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düşmanlaştırma simgeleştirme racism enemity Rum essentialism insults gay xenophobia savaş çağrısı savaş söylemi hakaret Insult/Humiliation/Cursing marginalization
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  what is hate speech?  
  Media Watch on Hate Speech Project

In Turkey, we frequently witness the use of biased, prejudiced and discriminatory language in the media. The provocative, racist and discriminatory language used in the news - in particular in headlines and news headings - becomes an instrument that entrenches stereotypes and fuels feelings of hostility and discrimination in society. Despite the fact that there are universal and national principles of journalism and that some media organizations have even issued their own code of ethics, many journalistic end products happen to violate these principles. The use of such language entrenches unrest in society as well as a widespread prejudice against vulnerable groups. Targeted individuals and groups become restless and silent and are forced to renounce their right to participate in social and political life, a sine qua non for democracy. Such provocative and stigmatizing use of language can sometimes result in attacks on the members or gathering places of marginalized and antagonized groups.

At the core of hate speech lie prejudices, racism, xenophobia, partiality, discrimination, sexism and homophobia. Factors such as cultural identities as well as group characteristics have an impact on the use of hate speech; yet certain circumstances such as rising nationalism or intolerance towards what is different further increases hate speech as well as its impact.

Due to various reasons, Turkey has been witnessing polarization between various segments of society; thus intolerance towards the different, the “other” is becoming more and more widespread. Conflicts in Southeast Anatolia ongoing for years, the sudden demographic change in Turkey caused by forced displacement of people due to the conflict, as well as the economic, social and cultural conflicts have all played a role in the escalation of tension between communities. On the other hand, democratization efforts such as the initiatives in minority rights and liberal economy as well as the way the Cyprus Question debate is perceived and portrayed as “plots on Turkey by foreign powers” also nurture polarization and enmity. Furthermore, developments in the Middle East, discussions around the Kurdish and Armenian Questions, and the peace process currently on the agenda lead to individuals and institutions who have suggestions for solution to be targeted and certain ethnic groups to be portrayed as enemies. Finally, the way Taksim Gezi Park events were covered in the media was important as it showed how the media can foster polarization in society.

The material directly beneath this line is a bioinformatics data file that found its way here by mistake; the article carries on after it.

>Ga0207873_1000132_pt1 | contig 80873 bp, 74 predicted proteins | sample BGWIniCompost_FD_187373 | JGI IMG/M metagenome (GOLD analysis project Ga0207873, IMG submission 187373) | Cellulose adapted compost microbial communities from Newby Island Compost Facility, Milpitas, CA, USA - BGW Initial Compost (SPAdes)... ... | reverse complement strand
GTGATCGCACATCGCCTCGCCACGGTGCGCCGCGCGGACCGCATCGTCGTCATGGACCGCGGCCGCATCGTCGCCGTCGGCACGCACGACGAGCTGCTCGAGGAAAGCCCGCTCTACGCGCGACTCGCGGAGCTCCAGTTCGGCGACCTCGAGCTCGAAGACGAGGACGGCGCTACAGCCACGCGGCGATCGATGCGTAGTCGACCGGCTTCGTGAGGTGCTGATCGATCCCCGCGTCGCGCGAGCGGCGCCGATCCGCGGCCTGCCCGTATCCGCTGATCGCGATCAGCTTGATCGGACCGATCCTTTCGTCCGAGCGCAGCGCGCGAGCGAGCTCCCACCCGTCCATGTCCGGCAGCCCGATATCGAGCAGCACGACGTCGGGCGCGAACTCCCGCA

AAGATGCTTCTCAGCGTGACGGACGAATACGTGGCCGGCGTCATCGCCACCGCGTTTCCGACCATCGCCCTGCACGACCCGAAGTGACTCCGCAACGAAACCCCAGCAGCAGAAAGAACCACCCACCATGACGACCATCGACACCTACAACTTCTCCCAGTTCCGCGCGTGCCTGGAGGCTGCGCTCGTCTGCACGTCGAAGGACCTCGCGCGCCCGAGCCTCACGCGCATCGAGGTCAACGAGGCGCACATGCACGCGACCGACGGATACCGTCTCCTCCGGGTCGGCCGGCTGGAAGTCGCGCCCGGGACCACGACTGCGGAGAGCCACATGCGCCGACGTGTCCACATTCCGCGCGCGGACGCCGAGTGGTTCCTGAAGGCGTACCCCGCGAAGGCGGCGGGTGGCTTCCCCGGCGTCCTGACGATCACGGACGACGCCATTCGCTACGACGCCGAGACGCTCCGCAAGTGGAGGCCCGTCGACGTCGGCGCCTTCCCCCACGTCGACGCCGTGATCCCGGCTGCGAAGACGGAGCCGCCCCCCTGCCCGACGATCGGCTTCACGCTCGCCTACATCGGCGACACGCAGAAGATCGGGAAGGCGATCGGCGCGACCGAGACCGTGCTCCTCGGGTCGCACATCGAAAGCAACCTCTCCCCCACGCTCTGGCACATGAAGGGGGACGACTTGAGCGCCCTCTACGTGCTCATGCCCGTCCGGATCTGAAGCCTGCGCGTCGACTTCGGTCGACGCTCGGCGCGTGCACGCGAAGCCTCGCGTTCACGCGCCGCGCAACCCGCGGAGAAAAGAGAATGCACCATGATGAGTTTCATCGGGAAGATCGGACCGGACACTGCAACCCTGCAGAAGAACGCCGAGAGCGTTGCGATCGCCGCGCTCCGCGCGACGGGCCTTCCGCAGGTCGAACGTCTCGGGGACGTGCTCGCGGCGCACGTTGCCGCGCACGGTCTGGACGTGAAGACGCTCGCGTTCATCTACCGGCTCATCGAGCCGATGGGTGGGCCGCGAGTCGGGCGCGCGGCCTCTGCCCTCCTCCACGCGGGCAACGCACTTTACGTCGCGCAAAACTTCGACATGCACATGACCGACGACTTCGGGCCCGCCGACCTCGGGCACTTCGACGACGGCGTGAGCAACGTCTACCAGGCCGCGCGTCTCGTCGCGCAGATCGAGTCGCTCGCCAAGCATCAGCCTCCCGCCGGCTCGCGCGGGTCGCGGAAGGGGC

Hence, the manifestation of hostile perceptions and attitudes towards different groups and individuals, who are known or assumed to be members of such groups, has become an important and ever-growing problem in Turkey. Even opinion leaders such as government officials, opposition leaders and public servants have no qualms when it comes to using such racist and discriminating language. As is well-known, the claim of government officials that the Taksim Gezi Park events are organized by “foreign agents” and the discourse of “interest lobby” resulted in certain groups, the Jewish identity being the first among them, to be targeted. Recently, Prof. Ahmet Atan, the head of the Arts Department at Yıldız Technical University uttered the following words, “If you are a Jew, Armenian or Greek, I can understand you taking an active role in the Gezi protests. Please search and find out who your ancestors are”. With these racist statements, he portrayed Jewish, Armenian and Greek identities as enemies whose goal is to harm Turkey. Such statements were also adopted by various publications.

Media, often dubbed as the fourth estate, is one of the most effective cultural transmitters. Therefore, as much as it has the power to highlight diversity and difference, it can also be extremely instrumental and guiding in terms of spreading or banalizing a conflict. If the media behaves irresponsible or careless, it can very easily trigger, nurture and strengthen racism and hatred between people, and worst of all, it can legitimize and justify such attitudes. For many years, the media in Turkey has been one of the active sources of nationalistic and discriminatory discourse. Such a journalism practice substantially contributed to the polarization in society. When we look into some of the hate crimes that took place in recent years, it becomes easier to understand the impact of the media. Yasin Hayal, who is on trial as the instigator of the Hrant Dink murder, said in his statement that, “He did not know Hrant Dink personally, but had read from newspapers that he was an enemy of the Turks." The person who is accused of attacking the priest of the Church of St. Sophia in Izmir in December 2007 stated that he did the attack to become a hero like Ogün Samast.

One of the main objectives of the Hrant Dink Foundation, founded after the murder of Hrant Dink for the purpose of carrying on his dreams, ideals and struggle, is to contribute to ending the polarization and enmity in society.

 
     
This project is funded by Freidrich Neumann Stiftung, Global Dialogue and MYMEDIA/Niras. The materials that are published do not necessarily reflect the views of the funders.       funded
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